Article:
Speaking on Monday at a press conference in Berlin alongside German Chancellor Angela Merkel (not the ideal place for a lively exchange about domestic politics), Prime Minister Mariano Rajoy dismissed allegations of irregular party financing but then undermined an otherwise robust performance by declaring that the charges are “untrue, except for some things.”
Meanwhile, the Spanish tax authorities have ruled that a special tax return filed by the man at the centre of the People’s Party’s accounting difficulties, former party Treasurer Luis Bárcenas, raises more questions than it answers. Mr Bárcenas now faces an expanding judicial investigation. His position was described this week as “very delicate”.
The financing scandal has progressed from an embarrassment to a threat. It had a negative impact on Spanish stocks and borrowing rates at the start of the week and cast a pall over Mr Rajoy’s summit with Mrs Merkel.
Socialist leader Alfredo Pérez Rubalcaba’s call for Mr Rajoy’s resignation is certainly self-serving but his reasoning is sound. Mr Rubalcaba claimed this week that a change of leadership is needed in order “to re-establish the trust, security and stability” required to steer the country out of the economic and social crisis.
The opposition leader didn’t take the prime minister to task for his economic policies but for what he inferred is a diminished capacity to carry out those policies.
It is too early to tell if the government has been holed below the water line. There could be further damaging revelations. On the other hand, Mr Rajoy’s spirited protestations of innocence could be supported by compelling evidence, and that would strengthen rather than weaken his political position coming out of the scandal.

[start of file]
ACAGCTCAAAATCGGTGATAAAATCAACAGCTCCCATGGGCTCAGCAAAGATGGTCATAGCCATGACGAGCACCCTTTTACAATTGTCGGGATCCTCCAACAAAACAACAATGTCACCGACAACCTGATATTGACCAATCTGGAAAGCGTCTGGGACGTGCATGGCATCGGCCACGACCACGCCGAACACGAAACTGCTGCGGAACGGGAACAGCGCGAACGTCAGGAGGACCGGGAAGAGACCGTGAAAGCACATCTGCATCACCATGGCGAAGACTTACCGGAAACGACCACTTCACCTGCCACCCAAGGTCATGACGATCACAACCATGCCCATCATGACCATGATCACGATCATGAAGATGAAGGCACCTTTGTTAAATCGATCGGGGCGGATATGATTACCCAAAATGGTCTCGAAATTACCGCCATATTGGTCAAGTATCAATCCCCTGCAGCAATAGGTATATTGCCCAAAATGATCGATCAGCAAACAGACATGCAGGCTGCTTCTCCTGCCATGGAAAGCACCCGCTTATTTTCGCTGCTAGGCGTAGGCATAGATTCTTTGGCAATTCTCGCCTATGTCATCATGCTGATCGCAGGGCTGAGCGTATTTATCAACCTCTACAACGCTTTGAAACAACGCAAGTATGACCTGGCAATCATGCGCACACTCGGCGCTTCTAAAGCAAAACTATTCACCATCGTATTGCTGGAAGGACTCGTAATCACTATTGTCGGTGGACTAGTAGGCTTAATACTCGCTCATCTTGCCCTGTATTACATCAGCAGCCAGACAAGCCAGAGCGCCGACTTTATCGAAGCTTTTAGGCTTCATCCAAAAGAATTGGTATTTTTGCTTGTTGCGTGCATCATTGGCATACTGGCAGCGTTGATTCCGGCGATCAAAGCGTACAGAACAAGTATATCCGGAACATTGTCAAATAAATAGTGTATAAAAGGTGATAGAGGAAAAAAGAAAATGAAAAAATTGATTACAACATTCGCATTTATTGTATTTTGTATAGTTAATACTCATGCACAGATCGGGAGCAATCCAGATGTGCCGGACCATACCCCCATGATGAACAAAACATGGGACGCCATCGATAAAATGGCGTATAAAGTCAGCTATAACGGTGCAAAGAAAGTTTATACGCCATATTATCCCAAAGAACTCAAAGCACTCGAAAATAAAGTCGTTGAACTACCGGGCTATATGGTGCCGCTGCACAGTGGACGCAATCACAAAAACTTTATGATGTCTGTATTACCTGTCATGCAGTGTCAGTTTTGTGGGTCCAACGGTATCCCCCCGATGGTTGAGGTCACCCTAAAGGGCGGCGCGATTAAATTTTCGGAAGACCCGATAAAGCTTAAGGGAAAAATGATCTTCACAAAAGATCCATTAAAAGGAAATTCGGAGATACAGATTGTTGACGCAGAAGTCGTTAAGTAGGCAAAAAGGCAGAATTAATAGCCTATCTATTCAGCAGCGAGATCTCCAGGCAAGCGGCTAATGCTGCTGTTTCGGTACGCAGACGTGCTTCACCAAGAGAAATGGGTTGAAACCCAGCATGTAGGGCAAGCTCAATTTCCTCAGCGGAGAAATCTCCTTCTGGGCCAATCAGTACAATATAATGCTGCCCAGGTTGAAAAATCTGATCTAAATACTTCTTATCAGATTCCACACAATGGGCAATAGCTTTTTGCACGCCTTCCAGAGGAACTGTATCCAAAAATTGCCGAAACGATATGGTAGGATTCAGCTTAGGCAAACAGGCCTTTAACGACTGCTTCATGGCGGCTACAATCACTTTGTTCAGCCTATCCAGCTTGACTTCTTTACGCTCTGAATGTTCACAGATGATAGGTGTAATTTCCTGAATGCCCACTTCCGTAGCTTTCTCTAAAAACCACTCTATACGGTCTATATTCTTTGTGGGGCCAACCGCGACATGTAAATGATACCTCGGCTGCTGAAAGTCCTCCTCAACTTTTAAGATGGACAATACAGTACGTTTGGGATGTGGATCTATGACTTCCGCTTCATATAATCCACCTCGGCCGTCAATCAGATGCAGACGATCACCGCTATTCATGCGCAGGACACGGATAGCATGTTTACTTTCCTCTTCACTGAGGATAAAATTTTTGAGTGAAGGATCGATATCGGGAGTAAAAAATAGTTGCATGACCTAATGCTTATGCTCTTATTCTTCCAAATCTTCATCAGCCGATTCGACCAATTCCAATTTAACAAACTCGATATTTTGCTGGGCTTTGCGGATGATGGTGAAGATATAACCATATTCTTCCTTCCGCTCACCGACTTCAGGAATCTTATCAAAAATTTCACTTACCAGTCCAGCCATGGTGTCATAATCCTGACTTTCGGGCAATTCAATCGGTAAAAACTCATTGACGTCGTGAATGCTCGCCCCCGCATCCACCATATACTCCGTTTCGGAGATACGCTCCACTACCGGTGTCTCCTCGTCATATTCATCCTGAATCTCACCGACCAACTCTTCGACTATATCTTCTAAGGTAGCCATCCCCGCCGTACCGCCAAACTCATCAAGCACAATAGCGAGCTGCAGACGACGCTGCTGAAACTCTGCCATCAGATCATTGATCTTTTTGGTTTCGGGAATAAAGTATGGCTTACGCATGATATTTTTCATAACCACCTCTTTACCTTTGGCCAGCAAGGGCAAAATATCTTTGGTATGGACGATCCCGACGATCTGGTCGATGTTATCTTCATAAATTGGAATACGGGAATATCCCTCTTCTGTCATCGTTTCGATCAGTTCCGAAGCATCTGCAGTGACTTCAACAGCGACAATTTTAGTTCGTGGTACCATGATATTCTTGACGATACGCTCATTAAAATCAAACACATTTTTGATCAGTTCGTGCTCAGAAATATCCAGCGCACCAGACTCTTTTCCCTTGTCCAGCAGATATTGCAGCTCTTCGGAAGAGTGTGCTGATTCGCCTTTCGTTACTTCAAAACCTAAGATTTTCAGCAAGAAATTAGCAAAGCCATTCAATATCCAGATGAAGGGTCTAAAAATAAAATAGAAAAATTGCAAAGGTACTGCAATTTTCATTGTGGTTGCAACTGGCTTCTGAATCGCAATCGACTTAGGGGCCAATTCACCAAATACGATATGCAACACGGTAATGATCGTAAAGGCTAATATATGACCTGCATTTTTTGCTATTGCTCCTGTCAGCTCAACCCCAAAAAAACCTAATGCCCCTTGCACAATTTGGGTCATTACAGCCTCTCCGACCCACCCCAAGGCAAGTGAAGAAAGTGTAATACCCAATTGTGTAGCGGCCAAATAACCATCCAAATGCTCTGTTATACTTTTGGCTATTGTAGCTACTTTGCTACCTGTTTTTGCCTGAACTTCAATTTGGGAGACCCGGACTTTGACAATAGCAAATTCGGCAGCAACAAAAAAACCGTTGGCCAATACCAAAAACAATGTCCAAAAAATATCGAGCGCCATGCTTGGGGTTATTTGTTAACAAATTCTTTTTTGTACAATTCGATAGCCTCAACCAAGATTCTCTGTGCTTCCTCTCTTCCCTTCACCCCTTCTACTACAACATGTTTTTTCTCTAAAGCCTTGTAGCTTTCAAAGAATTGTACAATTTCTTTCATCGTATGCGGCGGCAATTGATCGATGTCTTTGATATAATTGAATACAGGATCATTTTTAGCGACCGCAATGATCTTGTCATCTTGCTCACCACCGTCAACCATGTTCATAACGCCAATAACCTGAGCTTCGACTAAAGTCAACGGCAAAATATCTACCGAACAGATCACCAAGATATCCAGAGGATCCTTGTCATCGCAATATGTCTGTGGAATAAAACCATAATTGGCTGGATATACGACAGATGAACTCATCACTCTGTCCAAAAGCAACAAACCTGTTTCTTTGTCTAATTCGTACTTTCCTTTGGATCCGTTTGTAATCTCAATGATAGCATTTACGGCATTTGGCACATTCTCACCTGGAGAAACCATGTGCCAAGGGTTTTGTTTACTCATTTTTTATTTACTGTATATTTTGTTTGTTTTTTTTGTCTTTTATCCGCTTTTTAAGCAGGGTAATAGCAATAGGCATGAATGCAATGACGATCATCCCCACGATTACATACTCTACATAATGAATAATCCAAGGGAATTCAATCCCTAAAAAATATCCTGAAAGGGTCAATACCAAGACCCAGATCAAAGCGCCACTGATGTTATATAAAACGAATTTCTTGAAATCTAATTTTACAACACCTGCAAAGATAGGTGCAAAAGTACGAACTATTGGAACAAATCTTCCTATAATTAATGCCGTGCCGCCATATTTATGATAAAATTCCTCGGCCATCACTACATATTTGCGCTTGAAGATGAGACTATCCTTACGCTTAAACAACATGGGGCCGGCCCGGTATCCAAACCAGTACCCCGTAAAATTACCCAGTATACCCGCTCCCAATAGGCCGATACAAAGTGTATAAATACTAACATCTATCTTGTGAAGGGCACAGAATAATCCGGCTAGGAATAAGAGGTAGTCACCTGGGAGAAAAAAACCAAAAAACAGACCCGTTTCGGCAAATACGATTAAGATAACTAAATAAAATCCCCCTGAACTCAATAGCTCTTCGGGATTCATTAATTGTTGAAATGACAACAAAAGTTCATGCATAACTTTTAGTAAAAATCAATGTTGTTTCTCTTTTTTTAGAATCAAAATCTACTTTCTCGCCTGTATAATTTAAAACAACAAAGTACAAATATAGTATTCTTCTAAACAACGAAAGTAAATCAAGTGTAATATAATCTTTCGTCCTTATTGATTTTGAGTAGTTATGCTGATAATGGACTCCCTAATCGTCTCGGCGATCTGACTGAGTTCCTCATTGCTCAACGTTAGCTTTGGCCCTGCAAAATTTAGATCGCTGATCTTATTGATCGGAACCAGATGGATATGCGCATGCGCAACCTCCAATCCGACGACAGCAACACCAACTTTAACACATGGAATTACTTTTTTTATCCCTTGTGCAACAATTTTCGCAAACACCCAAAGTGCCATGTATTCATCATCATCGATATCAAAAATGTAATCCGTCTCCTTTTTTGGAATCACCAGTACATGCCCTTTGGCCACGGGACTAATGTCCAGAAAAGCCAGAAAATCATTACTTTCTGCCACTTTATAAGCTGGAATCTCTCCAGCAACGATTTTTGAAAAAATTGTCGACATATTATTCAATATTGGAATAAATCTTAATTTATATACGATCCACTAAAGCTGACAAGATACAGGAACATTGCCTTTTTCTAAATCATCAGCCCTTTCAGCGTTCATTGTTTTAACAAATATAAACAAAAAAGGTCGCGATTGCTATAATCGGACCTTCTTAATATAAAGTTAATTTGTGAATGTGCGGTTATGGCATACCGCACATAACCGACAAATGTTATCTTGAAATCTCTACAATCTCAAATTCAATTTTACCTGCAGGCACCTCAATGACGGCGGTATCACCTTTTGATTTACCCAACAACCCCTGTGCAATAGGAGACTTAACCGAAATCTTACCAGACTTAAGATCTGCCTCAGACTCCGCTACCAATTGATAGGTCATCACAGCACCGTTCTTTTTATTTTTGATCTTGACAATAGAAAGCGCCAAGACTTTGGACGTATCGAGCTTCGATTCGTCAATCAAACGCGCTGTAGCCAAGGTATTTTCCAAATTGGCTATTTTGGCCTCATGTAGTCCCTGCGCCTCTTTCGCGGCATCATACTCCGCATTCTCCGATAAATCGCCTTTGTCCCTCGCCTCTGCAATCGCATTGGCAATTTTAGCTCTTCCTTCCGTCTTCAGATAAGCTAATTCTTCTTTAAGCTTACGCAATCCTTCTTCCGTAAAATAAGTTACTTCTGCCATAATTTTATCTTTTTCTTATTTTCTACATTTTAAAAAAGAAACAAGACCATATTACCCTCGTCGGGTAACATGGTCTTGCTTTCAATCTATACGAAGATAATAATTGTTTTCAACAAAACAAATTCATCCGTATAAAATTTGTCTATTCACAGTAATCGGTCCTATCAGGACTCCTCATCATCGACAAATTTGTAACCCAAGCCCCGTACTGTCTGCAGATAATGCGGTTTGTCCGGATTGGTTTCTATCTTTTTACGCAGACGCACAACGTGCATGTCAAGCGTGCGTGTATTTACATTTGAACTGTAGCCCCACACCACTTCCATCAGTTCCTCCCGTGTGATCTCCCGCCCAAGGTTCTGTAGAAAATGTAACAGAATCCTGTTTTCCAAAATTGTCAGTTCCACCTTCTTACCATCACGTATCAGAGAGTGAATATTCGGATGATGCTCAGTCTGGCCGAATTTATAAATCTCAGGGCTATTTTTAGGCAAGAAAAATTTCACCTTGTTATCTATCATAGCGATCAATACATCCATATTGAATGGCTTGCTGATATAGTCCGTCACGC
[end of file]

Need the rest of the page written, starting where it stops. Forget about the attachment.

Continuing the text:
The government has endured operatic levels of unpopularity practically since the beginning of its mandate but it has been insulated from public dissatisfaction by its parliamentary majority. If Mr Rajoy can demonstrate that his own accounts are in order -and as long as no new evidence of dodgy bookkeeping emerges- he can continue to govern with a solid majority albeit with low popular approval. The government’s position is “delicate” but not hopeless.
This might also be taken as an accurate description of the state of the Eurozone following an unpleasantly difficult year in which discussion of the single currency has focused on the shortcomings of macroeconomic policymaking and the consequent catastrophic results in Spain and elsewhere.
However, there’s another problem.
Apparently the European Central Bank isn’t the only institution issuing Euros. Enterprising gangsters have been printing their own notes – perhaps as much as 500 million Euros’ worth over the last decade, the European Commission said this week.
And Spain has been identified as a major distribution point for this nicely produced but thoroughly illegal tender.
Just as there are challenges in coordinating economic and monetary policy across the Eurozone, there are problems in tackling multinational counterfeiters. Police in one country come up against jurisdictional demarcation lines when they try to track down and apprehend criminals in another.
Bank notes, of course, don’t have any such problems. They cross national borders freely.
A new Directive proposed by the Commission seeks to reduce transnational loopholes that make it possible for counterfeiters to take advantage of the Eurozone’s patchwork supervisory regime while exploiting the opportunities of the single market.
Spain is next to Germany among European countries that make significant use of wind power, and it has just passed a major milestone in green electricity generation.
Since the beginning of November, wind power has accounted for more than a quarter of Spain’s total energy generation – for the first time moving ahead of nuclear and coal power.
Wind is transparent, of course, and that’s just the way political party accounts ought to be. Prime Minister Rajoy has made much of his absolute commitment to transparency since the latest scandal broke. He must fulfil this commitment, quickly and convincingly, so that the scandal does not hamper the government’s ability to govern.
To read more by Anna Maria O’Donovan visit www.myspanishinterlude.com